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How Shakib stepped up to fill a Mashrafe-sized hole

When Shakib Al Hasan speaks, board and country listen AFP

Three ground-breaking days have ended with Shakib Al Hasan not only cementing his status as the face of Bangladesh cricket, but also, potentially, the architect of its future. He has taken the mantle of players' leader in the strike that ended on Wednesday, a movement that has shaken up Bangladesh cricket and brought the debate over the board's governance, functionality and performance to the fore.

Even though more than 100 professional cricketers - including Tamim Iqbal, Mushfiqur Rahim and Mahmudullah - also joined the movement, Shakib's presence gave it heft and credibility. There was, however, one legend-sized hole in the scenario: Mashrafe Mortaza, whose very low profile was a huge surprise given that he has always had an active role in helping the players' causes in big and small matters.

It's a vacuum that Shakib filled capably but what made him take the lead?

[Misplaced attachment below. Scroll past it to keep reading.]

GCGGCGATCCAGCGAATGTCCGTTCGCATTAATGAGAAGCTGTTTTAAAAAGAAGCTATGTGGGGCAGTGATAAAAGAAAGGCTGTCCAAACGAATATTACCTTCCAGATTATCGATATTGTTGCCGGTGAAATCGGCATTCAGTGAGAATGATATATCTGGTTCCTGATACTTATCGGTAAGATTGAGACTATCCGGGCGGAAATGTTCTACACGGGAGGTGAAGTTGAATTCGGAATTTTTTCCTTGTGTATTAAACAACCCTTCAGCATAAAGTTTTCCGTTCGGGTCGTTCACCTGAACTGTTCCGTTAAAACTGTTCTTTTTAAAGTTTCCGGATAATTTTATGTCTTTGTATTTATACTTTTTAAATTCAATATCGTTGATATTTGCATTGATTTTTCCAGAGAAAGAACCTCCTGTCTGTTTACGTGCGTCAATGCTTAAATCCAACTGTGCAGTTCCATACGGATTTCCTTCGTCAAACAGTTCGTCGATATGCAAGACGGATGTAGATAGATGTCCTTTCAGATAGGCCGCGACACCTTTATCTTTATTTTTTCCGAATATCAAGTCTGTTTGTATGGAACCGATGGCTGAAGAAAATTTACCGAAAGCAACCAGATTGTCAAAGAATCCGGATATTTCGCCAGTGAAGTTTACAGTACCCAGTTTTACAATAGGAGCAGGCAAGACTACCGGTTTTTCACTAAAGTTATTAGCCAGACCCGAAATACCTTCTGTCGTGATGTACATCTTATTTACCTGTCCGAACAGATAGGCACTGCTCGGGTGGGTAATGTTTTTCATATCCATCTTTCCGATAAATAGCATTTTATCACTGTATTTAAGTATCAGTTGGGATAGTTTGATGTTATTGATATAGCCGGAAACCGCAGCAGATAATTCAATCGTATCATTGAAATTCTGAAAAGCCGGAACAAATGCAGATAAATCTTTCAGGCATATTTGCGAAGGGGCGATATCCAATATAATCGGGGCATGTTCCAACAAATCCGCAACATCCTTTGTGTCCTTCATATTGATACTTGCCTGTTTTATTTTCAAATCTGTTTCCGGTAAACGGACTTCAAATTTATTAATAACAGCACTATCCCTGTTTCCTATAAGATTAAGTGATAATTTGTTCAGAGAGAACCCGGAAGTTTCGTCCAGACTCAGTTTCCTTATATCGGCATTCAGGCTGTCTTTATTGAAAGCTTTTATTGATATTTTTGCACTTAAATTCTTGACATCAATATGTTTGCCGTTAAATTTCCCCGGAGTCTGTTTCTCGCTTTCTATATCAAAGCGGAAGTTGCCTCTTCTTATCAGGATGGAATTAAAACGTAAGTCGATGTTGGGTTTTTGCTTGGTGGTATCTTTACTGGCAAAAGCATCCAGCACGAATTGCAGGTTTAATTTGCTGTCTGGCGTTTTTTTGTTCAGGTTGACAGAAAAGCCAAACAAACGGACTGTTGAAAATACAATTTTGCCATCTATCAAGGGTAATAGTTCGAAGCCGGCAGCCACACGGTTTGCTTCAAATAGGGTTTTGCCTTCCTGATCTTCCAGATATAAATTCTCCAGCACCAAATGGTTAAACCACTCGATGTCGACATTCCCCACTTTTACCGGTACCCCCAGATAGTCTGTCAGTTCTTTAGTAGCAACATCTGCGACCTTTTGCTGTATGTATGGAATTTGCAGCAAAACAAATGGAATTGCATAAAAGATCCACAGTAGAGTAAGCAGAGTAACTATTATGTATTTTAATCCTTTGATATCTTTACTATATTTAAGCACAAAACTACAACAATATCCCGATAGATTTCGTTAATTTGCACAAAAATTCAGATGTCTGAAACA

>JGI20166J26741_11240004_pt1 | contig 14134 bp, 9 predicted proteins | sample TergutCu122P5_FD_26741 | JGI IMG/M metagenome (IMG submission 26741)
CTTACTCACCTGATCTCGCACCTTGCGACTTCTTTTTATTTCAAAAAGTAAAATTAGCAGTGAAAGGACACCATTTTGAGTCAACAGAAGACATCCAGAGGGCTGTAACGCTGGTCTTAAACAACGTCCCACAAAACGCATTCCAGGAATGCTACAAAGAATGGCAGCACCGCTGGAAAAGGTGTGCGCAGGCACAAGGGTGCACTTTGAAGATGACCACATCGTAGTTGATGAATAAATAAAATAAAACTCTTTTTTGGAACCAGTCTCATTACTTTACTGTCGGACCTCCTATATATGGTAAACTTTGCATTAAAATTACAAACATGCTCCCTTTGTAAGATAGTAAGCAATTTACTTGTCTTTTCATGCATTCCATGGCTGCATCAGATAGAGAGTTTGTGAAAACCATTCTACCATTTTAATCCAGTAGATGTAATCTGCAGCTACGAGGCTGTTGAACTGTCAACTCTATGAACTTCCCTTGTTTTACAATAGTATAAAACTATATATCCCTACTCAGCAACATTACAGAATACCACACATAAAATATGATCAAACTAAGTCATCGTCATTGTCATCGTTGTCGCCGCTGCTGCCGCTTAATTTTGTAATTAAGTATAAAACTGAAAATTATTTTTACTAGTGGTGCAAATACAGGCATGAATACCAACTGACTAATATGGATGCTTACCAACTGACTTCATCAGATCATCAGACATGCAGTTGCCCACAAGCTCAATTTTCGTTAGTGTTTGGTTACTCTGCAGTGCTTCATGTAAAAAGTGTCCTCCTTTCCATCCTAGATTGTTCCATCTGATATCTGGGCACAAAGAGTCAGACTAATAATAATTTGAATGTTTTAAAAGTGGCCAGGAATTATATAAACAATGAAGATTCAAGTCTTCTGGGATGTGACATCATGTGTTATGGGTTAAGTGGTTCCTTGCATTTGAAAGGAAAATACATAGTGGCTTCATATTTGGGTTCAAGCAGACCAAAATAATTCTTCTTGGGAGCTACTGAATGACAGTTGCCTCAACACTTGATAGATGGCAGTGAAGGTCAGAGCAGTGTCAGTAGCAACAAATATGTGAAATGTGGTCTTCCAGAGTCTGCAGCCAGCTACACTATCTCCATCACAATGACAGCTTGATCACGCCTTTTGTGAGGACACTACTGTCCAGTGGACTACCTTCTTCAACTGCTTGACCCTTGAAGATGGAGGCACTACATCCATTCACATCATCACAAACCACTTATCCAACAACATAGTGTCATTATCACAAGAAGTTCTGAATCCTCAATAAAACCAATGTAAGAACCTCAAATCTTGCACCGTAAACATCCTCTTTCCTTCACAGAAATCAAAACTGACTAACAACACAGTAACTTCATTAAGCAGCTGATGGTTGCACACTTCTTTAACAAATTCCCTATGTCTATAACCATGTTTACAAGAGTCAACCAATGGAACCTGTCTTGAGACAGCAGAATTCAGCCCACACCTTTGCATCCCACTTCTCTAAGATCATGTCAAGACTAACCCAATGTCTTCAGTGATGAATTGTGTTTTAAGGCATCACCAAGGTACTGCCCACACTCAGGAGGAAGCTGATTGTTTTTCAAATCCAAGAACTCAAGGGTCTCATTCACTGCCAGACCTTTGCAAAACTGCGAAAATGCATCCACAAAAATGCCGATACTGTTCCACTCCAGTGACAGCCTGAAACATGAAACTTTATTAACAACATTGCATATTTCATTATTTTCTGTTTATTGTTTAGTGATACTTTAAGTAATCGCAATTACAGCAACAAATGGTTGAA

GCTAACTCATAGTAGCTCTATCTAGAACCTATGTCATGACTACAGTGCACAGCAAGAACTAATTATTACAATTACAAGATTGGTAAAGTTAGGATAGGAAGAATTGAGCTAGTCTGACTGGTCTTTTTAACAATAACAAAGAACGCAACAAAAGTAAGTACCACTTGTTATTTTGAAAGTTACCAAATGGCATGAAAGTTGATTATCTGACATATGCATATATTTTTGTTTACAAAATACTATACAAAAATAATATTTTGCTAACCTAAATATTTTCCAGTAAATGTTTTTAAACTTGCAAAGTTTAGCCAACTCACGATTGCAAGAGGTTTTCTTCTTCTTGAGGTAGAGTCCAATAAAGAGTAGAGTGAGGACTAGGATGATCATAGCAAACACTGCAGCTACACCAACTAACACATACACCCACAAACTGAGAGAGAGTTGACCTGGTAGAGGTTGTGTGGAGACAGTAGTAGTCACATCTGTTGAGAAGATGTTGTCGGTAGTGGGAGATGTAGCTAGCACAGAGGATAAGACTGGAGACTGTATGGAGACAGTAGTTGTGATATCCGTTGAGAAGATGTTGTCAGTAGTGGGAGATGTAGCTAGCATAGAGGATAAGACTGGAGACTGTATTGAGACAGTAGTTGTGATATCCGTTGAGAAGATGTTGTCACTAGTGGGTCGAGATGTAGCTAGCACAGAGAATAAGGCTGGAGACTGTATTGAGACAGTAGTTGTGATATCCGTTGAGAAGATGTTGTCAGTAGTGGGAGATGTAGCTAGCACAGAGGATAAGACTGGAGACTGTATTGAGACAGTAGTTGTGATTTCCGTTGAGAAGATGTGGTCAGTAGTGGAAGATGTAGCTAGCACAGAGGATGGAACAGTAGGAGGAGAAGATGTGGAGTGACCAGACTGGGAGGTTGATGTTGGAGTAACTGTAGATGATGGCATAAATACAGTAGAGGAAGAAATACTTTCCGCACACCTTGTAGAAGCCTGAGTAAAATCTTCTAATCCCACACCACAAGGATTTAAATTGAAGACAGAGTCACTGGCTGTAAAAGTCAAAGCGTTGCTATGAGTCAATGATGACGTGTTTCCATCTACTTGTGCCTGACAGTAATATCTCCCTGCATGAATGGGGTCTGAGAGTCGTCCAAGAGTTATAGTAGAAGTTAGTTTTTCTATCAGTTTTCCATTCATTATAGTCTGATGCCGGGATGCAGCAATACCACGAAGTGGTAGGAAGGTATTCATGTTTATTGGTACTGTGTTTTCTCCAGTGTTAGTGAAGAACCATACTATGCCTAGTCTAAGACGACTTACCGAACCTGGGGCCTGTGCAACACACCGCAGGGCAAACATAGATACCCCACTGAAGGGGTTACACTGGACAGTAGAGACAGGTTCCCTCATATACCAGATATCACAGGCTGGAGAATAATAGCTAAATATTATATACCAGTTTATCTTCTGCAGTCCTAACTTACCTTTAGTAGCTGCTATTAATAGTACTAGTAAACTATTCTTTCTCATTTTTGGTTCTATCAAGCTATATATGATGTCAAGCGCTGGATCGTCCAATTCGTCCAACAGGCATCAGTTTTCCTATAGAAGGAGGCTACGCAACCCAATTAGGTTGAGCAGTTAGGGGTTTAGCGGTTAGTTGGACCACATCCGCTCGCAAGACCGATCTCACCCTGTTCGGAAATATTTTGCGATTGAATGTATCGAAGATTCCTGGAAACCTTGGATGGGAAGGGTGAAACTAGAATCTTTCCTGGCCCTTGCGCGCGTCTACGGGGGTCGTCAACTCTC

Truth is, he was the trigger for the strike. Three days after he signed for Rangpur Riders for the 2019-20 Bangladesh Premier League, the BCB said that the move couldn't be endorsed since the tournament's seventh edition comes under a new four-year cycle, and none of the franchises had signed the new deal.

It was a strange decision given that the BCB's chief executive had sent a letter months earlier to the same franchises to begin preparation for the next season. With that in mind, some franchises signed up players. Tamim and Mushfiqur had reportedly made similar moves, but now that the BCB had cut off Shakib's deal, automatically all the other deals were off the table.

"Whatever the demands, if it had Shakib Al Hasan in the front row, it would affect the BCB in a major way"

The board wasn't bothered when Tamim or Mushfiqur changed allegiance but the moment Shakib moved out of Dhaka Dynamites, the franchise owned by Beximco where three of BCB's bigwigs are employed, they became strangely keen to redo the franchise contracts.